Interdisciplinary collaboration yields results to benefit caregivers, families
University of Manitoba professors Drs. Karine Levasseur (Department of Political Studies) and Lorna Turnbull (Faculty of Law), recently released Mothering and Welfare: Depriving, Surviving, Thriving, co-edited with Concordia University political science professor, Dr. Stephanie Paterson. Published by Demeter Press, the volume investigates the intersections of welfare, gender and mothering work in the current political climate. The chapters explore austerity and government policies that deprive some mothers of assistance. The social construction of motherhood around the world is considered, and different ways of thinking about mothering and needed changes to laws and policies are examined.
The faculties of Arts and Law caught up with Levasseur and Turnbull to learn more about the benefits of interdisciplinary collaboration between researchers in different faculties and how their resulting work can benefit the public.
What was the catalyst behind the creation of the book?
Karine Levasseur: Prior to this collaboration, we individually pursued research that explores the intersection of gender and welfare, especially issues related to income security. Our publisher, Demeter Press, has long supported research that focuses on mothers. Demeter Press approached us to edit such a collection, blending our research related to welfare, law/public policy and mothers. We immediately accepted this opportunity because it was a natural fit: even though we come from different disciplines, we each had a core understanding of the pressures facing welfare systems and women, so focusing on mothers is a natural progression of our research.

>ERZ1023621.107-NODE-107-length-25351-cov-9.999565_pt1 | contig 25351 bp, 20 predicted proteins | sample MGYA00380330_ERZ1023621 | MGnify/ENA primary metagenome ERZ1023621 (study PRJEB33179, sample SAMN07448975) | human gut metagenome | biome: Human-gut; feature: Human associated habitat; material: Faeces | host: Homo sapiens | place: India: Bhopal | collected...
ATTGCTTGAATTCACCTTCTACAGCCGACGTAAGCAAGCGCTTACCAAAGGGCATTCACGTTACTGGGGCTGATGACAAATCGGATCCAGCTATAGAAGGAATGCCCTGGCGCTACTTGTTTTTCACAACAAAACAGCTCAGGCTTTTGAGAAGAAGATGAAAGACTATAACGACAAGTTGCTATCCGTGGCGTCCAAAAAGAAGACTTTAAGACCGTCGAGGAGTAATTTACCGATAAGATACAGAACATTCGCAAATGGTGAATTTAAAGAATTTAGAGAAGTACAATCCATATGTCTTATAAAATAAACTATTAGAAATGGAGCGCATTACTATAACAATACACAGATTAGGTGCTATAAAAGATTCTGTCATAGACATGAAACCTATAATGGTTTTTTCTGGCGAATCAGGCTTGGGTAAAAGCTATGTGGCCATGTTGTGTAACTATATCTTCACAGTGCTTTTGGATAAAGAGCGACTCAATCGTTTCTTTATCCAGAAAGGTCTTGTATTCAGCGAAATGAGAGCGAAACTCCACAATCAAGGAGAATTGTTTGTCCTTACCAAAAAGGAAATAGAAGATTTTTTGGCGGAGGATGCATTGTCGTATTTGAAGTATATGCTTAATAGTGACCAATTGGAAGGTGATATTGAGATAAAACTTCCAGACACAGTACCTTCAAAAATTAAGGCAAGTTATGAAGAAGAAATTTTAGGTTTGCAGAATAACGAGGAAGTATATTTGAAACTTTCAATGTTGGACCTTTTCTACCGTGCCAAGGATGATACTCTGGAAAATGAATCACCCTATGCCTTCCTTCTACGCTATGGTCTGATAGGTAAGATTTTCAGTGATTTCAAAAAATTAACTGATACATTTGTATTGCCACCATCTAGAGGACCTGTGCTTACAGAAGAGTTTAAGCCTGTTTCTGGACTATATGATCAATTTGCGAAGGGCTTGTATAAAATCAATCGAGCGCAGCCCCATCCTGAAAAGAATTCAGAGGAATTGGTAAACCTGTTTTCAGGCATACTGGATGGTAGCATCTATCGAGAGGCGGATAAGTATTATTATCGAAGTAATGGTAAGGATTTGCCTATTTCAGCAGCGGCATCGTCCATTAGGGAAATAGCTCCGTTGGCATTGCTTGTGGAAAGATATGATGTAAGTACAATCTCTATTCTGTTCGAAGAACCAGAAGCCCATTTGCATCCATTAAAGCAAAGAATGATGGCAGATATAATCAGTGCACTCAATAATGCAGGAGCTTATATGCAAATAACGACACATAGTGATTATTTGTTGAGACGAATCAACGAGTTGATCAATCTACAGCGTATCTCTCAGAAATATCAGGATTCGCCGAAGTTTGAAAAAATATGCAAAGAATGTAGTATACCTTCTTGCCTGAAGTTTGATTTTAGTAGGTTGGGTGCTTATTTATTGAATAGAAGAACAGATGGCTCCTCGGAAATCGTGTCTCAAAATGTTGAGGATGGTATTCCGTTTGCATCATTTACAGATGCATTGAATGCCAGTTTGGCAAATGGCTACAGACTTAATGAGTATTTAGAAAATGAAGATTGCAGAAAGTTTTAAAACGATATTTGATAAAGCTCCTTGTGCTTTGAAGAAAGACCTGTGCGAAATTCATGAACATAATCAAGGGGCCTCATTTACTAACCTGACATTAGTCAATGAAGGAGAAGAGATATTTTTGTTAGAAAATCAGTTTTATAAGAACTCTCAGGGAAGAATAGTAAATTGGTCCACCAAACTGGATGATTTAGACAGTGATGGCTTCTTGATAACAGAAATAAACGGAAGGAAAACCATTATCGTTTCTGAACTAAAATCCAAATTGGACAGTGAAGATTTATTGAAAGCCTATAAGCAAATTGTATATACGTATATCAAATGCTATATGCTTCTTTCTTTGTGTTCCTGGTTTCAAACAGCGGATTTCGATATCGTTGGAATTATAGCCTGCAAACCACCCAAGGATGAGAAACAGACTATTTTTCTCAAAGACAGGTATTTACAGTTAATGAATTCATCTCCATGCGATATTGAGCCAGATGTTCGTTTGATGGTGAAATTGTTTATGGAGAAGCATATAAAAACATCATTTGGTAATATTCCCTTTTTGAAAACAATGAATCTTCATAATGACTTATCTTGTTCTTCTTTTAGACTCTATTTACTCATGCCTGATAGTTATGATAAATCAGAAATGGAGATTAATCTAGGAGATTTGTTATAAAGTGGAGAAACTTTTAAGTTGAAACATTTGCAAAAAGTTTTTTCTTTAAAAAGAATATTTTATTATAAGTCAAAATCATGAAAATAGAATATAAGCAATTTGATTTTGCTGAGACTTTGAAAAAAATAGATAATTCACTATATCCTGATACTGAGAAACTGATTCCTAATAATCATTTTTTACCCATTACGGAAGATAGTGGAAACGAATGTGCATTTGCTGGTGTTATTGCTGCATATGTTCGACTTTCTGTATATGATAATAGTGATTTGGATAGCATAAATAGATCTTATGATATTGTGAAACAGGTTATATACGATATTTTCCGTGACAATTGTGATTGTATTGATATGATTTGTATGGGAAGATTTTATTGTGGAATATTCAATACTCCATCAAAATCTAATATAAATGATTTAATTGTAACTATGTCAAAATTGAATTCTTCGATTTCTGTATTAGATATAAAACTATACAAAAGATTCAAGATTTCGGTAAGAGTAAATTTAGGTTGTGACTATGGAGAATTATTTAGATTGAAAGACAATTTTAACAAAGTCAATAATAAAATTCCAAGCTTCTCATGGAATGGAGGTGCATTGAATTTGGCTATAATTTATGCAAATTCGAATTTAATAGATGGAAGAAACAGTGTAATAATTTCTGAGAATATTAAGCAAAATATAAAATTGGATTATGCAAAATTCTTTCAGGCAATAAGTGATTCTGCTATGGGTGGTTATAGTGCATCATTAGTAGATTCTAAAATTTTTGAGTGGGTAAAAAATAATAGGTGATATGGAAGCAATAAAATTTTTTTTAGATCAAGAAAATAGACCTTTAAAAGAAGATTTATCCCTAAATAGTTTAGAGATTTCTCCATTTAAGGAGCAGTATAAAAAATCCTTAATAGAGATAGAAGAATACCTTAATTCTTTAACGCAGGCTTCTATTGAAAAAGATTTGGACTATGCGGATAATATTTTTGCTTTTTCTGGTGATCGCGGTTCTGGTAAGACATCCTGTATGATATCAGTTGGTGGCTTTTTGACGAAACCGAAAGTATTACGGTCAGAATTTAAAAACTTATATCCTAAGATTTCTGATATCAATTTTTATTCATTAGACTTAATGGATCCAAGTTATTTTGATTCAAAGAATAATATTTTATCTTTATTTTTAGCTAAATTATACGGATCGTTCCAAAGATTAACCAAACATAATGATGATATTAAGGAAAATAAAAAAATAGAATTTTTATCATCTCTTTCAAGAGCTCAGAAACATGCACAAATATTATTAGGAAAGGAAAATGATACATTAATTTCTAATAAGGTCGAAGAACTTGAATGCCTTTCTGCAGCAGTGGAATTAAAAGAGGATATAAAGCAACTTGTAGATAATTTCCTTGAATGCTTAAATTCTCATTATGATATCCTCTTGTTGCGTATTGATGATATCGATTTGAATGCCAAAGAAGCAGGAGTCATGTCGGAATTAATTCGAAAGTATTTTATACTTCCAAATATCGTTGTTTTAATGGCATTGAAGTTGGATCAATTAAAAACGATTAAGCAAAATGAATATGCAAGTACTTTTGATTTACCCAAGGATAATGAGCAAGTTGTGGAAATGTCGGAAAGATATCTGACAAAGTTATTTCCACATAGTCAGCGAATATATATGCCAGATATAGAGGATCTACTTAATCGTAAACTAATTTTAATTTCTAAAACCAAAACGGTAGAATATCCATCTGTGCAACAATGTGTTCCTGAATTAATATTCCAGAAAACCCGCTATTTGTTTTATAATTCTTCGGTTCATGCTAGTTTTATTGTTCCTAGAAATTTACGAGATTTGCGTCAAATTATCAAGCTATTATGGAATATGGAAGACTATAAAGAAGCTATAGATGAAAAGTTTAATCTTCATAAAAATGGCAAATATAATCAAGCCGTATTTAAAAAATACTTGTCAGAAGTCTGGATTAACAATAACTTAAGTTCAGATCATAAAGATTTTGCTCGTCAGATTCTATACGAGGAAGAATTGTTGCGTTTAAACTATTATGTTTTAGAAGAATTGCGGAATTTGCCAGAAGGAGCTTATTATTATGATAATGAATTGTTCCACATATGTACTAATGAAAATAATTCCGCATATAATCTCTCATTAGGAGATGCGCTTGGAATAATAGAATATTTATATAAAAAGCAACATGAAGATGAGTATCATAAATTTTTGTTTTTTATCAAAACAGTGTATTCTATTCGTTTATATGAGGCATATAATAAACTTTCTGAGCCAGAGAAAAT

What was it like working on this interdisciplinary project?
Lorna Turnbull: I love interdisciplinary work. I feel that each of us, as scholars, within our discipline has a piece of the puzzle, maybe even quite a few pieces, but we never have all the pieces to the puzzle. Working with co-editors with different disciplinary backgrounds gave us a chance to craft a call for submissions and to review submissions from a very inclusive lens. The fact that the very first work in the collection is a poem, and that poem captures the desperation of a mother living in poverty, her love for her child and her fear of the way the state polices and controls their daily existence, really set the tone for the whole work. Other chapters are more “scholarly”, they bring different perspectives and tackle topics as diverse as how the media portrays mothers living on welfare, to how school bus rules are stilled rooted in the “leave it to Beaver” era!
Levasseur: As the Editors, our disciplinary backgrounds are rooted within law and public policy. When we think about solving public problems such as poverty, environmental degradation, racism and many others, law and public policy are fundamentally intertwined. Sometimes, law shapes what public policy decisions can be made and other times, public policy establishes law itself or may violate law too.